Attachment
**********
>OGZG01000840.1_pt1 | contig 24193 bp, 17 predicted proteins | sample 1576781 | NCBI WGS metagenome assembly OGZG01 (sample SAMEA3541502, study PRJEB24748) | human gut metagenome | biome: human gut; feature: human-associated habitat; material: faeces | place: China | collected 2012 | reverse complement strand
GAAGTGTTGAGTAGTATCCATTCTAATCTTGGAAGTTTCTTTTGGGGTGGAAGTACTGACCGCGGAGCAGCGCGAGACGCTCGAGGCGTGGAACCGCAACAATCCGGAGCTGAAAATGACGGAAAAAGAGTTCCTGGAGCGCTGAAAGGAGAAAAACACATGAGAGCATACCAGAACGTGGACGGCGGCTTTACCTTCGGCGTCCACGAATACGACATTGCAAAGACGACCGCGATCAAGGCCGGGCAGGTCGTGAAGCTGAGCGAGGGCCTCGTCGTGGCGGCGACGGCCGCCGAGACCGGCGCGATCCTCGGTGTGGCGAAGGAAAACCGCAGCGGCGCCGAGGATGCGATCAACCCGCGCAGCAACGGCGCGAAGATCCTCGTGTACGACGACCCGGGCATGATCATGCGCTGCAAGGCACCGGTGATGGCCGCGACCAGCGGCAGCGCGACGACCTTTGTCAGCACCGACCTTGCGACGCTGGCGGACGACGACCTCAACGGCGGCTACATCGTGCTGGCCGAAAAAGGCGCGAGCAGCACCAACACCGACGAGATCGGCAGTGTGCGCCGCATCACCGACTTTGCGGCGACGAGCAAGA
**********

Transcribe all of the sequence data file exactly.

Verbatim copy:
>OGZG01000840.1_pt1 | contig 24193 bp, 17 predicted proteins | sample 1576781 | NCBI WGS metagenome assembly OGZG01 (sample SAMEA3541502, study PRJEB24748) | human gut metagenome | biome: human gut; feature: human-associated habitat; material: faeces | place: China | collected 2012 | reverse complement strand
GAAGTGTTGAGTAGTATCCATTCTAATCTTGGAAGTTTCTTTTGGGGTGGAAGTACTGACCGCGGAGCAGCGCGAGACGCTCGAGGCGTGGAACCGCAACAATCCGGAGCTGAAAATGACGGAAAAAGAGTTCCTGGAGCGCTGAAAGGAGAAAAACACATGAGAGCATACCAGAACGTGGACGGCGGCTTTACCTTCGGCGTCCACGAATACGACATTGCAAAGACGACCGCGATCAAGGCCGGGCAGGTCGTGAAGCTGAGCGAGGGCCTCGTCGTGGCGGCGACGGCCGCCGAGACCGGCGCGATCCTCGGTGTGGCGAAGGAAAACCGCAGCGGCGCCGAGGATGCGATCAACCCGCGCAGCAACGGCGCGAAGATCCTCGTGTACGACGACCCGGGCATGATCATGCGCTGCAAGGCACCGGTGATGGCCGCGACCAGCGGCAGCGCGACGACCTTTGTCAGCACCGACCTTGCGACGCTGGCGGACGACGACCTCAACGGCGGCTACATCGTGCTGGCCGAAAAAGGCGCGAGCAGCACCAACACCGACGAGATCGGCAGTGTGCGCCGCATCACCGACTTTGCGGCGACGAGCAAGA